Children and young adults* with Down Syndrome are four times more likely to be diagnosed with diabetes, according to new research led by Queen Mary University of London and King’s College London.
Woman using lancet on finger for checking blood sugar level. Credit: Istock.com/Suriyawut Suriya
The study, published in Diabetes Care, examined just under 10,000 people with Down Syndrome and nearly 40,000 without. The population-based study was created using data across three decades (from 1990 to 2020) from the UK Clinical Practice Research Datalink – one of the most populated databases.
It is the first time that the researchers have looked at the incidence of diabetes and obesity in Down Syndrome across the life span in one of the biggest Down Syndrome cohorts in the world.
Researchers found that children aged five-14 with Down Syndrome have a 10 times greater chance of having type 2 diabetes than children without the condition. It suggests that annual health checks for children with Down Syndrome need to more closely monitor for excess weight, obesity and early signs of diabetes to help catch diabetes as early as possible, given how susceptible this group is and the complications it can bring in later life.
While the study found that people with Down Syndrome are typically diagnosed with diabetes much earlier - the average age of diagnosis for someone with Down Syndrome was 38 years old, compared to 53 in those without Down Syndrome – the heightened risk for those far younger than this underlines the importance of vigilant, early-stage monitoring.
Genetics and excess bodyweight are thought to be the primary reasons behind this. People with Down Syndrome were found to have a higher Body Mass Index and reach its peak at an earlier age, which means a greater risk of type 2 diabetes at a younger age. There is also an increased risk of type 1 diabetes due to extra chromosomes and issues with the immune system in those with Down Syndrome.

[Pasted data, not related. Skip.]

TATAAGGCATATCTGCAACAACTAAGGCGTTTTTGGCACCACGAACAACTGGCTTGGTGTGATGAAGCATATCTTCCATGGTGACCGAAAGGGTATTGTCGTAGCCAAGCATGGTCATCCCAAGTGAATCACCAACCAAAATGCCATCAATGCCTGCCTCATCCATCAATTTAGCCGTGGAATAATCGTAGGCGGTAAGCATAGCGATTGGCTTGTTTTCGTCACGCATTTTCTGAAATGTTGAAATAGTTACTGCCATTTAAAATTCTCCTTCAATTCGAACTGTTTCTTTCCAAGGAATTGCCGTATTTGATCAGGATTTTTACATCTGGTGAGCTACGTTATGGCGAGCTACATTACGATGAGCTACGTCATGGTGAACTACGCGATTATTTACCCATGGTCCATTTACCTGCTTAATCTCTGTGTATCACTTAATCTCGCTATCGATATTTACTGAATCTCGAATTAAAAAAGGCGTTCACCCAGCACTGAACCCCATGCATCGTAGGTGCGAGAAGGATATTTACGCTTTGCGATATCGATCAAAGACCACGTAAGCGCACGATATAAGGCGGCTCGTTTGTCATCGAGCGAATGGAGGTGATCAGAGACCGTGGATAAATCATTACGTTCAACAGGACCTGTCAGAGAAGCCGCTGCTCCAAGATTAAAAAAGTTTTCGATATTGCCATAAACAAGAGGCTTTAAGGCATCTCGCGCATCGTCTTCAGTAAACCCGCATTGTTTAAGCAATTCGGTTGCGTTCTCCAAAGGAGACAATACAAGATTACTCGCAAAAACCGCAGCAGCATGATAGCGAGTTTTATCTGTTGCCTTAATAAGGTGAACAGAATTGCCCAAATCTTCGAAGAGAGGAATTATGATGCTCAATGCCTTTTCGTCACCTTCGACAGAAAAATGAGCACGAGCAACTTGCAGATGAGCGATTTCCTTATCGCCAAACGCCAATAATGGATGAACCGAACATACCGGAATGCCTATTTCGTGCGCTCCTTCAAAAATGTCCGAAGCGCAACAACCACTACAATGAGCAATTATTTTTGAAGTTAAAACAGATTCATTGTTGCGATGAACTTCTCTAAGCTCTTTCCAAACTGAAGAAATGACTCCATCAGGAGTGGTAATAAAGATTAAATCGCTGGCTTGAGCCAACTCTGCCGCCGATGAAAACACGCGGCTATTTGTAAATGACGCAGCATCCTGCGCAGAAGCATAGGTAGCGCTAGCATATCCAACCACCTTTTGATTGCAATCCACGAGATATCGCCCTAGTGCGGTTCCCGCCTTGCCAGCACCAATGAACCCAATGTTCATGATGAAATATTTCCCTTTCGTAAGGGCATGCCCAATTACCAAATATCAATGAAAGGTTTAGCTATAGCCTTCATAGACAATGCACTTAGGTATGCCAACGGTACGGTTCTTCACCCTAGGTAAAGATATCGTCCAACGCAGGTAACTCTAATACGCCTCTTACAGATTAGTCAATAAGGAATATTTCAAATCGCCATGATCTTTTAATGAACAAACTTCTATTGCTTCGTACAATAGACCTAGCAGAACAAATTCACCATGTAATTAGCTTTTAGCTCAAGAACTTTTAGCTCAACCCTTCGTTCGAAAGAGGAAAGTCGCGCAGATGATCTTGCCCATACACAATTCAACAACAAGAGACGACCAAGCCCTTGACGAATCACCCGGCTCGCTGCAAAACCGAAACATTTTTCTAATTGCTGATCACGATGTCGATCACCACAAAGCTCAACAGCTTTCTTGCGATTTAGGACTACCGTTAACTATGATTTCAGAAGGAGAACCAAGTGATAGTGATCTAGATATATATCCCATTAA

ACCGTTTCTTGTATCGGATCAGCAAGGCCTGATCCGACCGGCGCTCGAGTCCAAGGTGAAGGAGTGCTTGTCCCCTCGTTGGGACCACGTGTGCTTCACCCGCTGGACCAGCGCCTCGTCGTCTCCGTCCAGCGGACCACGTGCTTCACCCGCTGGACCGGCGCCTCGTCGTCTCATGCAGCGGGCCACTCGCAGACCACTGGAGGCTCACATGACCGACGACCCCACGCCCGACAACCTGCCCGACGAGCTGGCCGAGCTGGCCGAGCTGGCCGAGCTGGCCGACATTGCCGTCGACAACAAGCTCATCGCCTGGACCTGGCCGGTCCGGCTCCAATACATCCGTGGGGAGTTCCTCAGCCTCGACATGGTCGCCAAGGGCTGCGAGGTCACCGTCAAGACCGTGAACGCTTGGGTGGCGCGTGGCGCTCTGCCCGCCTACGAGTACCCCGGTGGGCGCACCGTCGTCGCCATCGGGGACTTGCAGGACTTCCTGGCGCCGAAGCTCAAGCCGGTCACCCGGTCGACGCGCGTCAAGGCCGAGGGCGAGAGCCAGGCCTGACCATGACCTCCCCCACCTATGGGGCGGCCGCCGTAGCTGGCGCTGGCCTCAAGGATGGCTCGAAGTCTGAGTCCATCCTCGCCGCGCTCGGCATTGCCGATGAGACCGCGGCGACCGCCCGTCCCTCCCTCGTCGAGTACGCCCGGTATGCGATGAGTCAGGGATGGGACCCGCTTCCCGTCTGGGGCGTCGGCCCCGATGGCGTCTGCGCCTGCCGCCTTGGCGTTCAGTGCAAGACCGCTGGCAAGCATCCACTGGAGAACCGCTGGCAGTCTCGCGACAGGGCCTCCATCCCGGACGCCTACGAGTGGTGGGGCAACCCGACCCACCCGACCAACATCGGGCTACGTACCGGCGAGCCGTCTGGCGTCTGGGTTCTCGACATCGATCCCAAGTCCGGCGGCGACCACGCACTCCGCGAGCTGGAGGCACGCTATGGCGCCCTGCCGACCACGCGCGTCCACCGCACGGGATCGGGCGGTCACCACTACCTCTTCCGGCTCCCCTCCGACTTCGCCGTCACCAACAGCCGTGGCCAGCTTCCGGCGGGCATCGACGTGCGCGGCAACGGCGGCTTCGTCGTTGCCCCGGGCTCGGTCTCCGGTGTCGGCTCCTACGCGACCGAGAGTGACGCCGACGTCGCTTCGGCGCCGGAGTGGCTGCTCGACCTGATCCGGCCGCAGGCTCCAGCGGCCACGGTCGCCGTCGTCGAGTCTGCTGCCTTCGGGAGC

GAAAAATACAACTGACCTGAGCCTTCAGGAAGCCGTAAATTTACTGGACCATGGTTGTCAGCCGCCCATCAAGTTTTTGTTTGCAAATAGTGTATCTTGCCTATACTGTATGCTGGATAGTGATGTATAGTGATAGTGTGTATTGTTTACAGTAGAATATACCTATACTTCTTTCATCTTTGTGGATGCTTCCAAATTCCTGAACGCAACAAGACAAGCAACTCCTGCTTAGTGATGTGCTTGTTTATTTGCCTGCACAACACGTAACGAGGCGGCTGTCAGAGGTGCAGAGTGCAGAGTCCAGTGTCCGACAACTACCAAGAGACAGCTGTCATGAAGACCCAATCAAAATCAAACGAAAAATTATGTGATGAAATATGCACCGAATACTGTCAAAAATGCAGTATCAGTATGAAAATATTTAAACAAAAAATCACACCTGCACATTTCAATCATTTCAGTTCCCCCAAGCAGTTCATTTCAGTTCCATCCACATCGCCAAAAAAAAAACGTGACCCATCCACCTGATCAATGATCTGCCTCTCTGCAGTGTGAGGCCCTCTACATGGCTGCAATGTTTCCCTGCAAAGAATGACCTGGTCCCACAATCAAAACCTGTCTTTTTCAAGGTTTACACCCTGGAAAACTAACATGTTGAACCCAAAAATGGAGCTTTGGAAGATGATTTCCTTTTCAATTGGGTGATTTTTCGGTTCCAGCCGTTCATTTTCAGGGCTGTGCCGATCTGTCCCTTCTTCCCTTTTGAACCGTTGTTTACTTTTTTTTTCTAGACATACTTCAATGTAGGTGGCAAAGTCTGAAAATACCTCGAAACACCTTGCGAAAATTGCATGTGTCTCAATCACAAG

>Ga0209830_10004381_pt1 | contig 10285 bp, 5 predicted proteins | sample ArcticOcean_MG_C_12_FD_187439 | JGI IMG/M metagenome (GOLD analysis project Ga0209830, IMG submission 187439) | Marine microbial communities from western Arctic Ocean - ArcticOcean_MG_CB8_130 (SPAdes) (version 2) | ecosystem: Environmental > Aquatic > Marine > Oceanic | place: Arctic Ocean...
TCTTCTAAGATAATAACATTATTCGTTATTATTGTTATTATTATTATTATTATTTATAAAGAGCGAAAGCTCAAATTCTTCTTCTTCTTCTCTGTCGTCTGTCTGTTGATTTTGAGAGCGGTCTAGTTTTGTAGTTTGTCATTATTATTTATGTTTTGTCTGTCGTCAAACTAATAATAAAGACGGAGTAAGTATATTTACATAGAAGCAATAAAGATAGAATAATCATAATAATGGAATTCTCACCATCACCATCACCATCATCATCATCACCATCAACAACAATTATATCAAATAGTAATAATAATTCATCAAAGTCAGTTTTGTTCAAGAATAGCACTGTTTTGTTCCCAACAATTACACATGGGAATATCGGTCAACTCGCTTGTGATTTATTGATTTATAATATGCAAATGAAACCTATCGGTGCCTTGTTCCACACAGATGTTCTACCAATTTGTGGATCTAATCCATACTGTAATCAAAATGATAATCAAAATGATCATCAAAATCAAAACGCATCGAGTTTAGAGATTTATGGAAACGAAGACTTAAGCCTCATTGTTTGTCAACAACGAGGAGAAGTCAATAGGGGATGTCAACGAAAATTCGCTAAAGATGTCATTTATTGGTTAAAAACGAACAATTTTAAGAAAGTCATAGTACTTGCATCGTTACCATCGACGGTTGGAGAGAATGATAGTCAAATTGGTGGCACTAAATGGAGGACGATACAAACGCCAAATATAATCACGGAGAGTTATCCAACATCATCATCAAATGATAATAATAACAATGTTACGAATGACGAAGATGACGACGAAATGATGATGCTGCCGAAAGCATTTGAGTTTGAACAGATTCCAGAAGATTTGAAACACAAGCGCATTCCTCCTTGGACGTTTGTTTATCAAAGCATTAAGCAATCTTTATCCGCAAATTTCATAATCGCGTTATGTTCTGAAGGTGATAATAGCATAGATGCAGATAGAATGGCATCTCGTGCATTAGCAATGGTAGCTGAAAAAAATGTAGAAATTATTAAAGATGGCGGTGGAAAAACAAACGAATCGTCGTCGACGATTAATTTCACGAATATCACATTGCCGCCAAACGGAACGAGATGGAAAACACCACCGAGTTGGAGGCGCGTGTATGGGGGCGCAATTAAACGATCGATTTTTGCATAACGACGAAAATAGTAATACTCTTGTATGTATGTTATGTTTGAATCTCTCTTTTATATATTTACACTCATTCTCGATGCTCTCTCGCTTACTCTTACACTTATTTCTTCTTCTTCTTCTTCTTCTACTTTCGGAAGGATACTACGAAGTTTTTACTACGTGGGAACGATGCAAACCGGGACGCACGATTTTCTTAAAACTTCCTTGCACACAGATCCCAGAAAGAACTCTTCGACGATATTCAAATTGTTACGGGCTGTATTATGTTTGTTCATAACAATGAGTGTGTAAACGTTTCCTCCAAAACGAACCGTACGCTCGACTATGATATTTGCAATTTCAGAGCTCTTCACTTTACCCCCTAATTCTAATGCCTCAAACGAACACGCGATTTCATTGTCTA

Dr Li Chan, senior author, Reader in Molecular Endocrinology and Metabolism and Consultant Paediatric Endocrinologist at Queen Mary University of London said: “This study highlights the importance of early screening for diabetes and weight issues in people with Down Syndrome, especially children and young adults”.
“Currently there is a sizeable gap in research into the condition, which affects around 40,000 people in the UK. To help plug this gap in knowledge, we are conducting further research into how genetics affects a person with Down Syndrome’s predisposition to diabetes and obesity, and hope to shed further light on this important medical issue.”
Professor Andre Strydom, corresponding author, Professor in Intellectual Disabilities at King’s College London said: “This is the largest study ever conducted in Down Syndrome patients to show that they have unique needs with regards to diabetes and obesity, and that screening and intervention- including a healthy diet and physical activity - at younger ages is required compared to the general population.
“The results will help to inform the work of NHSE’s LeDeR programme to reduce inequalities and premature mortality in people with Down Syndrome and learning disabilities.”